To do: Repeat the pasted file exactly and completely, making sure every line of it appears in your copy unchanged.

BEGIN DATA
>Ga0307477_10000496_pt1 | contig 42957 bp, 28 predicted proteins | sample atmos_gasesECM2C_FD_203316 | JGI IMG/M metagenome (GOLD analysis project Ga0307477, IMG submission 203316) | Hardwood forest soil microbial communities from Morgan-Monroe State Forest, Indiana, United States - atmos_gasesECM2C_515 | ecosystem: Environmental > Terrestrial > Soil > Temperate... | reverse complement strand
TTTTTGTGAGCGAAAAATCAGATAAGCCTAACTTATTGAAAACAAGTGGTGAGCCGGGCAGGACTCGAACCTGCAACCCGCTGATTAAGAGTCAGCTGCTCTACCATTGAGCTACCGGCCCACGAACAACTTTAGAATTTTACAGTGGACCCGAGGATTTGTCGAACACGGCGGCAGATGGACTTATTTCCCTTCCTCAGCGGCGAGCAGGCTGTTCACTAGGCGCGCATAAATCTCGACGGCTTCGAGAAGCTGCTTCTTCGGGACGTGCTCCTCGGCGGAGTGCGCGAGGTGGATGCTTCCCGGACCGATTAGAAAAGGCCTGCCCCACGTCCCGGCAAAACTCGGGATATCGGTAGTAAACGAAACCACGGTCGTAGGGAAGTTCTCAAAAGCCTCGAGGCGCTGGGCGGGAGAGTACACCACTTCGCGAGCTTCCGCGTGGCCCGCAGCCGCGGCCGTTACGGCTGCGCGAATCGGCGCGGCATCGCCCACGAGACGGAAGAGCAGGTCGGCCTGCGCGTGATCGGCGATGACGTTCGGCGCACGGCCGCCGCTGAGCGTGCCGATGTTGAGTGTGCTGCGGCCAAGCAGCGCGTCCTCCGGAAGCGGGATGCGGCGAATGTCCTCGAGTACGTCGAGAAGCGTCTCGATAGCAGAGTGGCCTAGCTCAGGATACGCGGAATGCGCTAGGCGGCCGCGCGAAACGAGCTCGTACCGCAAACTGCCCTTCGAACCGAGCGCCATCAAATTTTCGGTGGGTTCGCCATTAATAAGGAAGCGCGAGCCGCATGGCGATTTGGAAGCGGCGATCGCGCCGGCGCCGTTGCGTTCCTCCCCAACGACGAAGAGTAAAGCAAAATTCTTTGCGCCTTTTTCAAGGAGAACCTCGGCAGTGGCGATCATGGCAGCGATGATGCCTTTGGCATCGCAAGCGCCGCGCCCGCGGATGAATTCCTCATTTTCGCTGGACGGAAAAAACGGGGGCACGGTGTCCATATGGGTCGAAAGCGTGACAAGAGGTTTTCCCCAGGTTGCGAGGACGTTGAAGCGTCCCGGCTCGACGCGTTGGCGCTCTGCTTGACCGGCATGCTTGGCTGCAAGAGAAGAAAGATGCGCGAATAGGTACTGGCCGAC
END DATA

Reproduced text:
>Ga0307477_10000496_pt1 | contig 42957 bp, 28 predicted proteins | sample atmos_gasesECM2C_FD_203316 | JGI IMG/M metagenome (GOLD analysis project Ga0307477, IMG submission 203316) | Hardwood forest soil microbial communities from Morgan-Monroe State Forest, Indiana, United States - atmos_gasesECM2C_515 | ecosystem: Environmental > Terrestrial > Soil > Temperate... | reverse complement strand
TTTTTGTGAGCGAAAAATCAGATAAGCCTAACTTATTGAAAACAAGTGGTGAGCCGGGCAGGACTCGAACCTGCAACCCGCTGATTAAGAGTCAGCTGCTCTACCATTGAGCTACCGGCCCACGAACAACTTTAGAATTTTACAGTGGACCCGAGGATTTGTCGAACACGGCGGCAGATGGACTTATTTCCCTTCCTCAGCGGCGAGCAGGCTGTTCACTAGGCGCGCATAAATCTCGACGGCTTCGAGAAGCTGCTTCTTCGGGACGTGCTCCTCGGCGGAGTGCGCGAGGTGGATGCTTCCCGGACCGATTAGAAAAGGCCTGCCCCACGTCCCGGCAAAACTCGGGATATCGGTAGTAAACGAAACCACGGTCGTAGGGAAGTTCTCAAAAGCCTCGAGGCGCTGGGCGGGAGAGTACACCACTTCGCGAGCTTCCGCGTGGCCCGCAGCCGCGGCCGTTACGGCTGCGCGAATCGGCGCGGCATCGCCCACGAGACGGAAGAGCAGGTCGGCCTGCGCGTGATCGGCGATGACGTTCGGCGCACGGCCGCCGCTGAGCGTGCCGATGTTGAGTGTGCTGCGGCCAAGCAGCGCGTCCTCCGGAAGCGGGATGCGGCGAATGTCCTCGAGTACGTCGAGAAGCGTCTCGATAGCAGAGTGGCCTAGCTCAGGATACGCGGAATGCGCTAGGCGGCCGCGCGAAACGAGCTCGTACCGCAAACTGCCCTTCGAACCGAGCGCCATCAAATTTTCGGTGGGTTCGCCATTAATAAGGAAGCGCGAGCCGCATGGCGATTTGGAAGCGGCGATCGCGCCGGCGCCGTTGCGTTCCTCCCCAACGACGAAGAGTAAAGCAAAATTCTTTGCGCCTTTTTCAAGGAGAACCTCGGCAGTGGCGATCATGGCAGCGATGATGCCTTTGGCATCGCAAGCGCCGCGCCCGCGGATGAATTCCTCATTTTCGCTGGACGGAAAAAACGGGGGCACGGTGTCCATATGGGTCGAAAGCGTGACAAGAGGTTTTCCCCAGGTTGCGAGGACGTTGAAGCGTCCCGGCTCGACGCGTTGGCGCTCTGCTTGACCGGCATGCTTGGCTGCAAGAGAAGAAAGATGCGCGAATAGGTACTGGCCGAC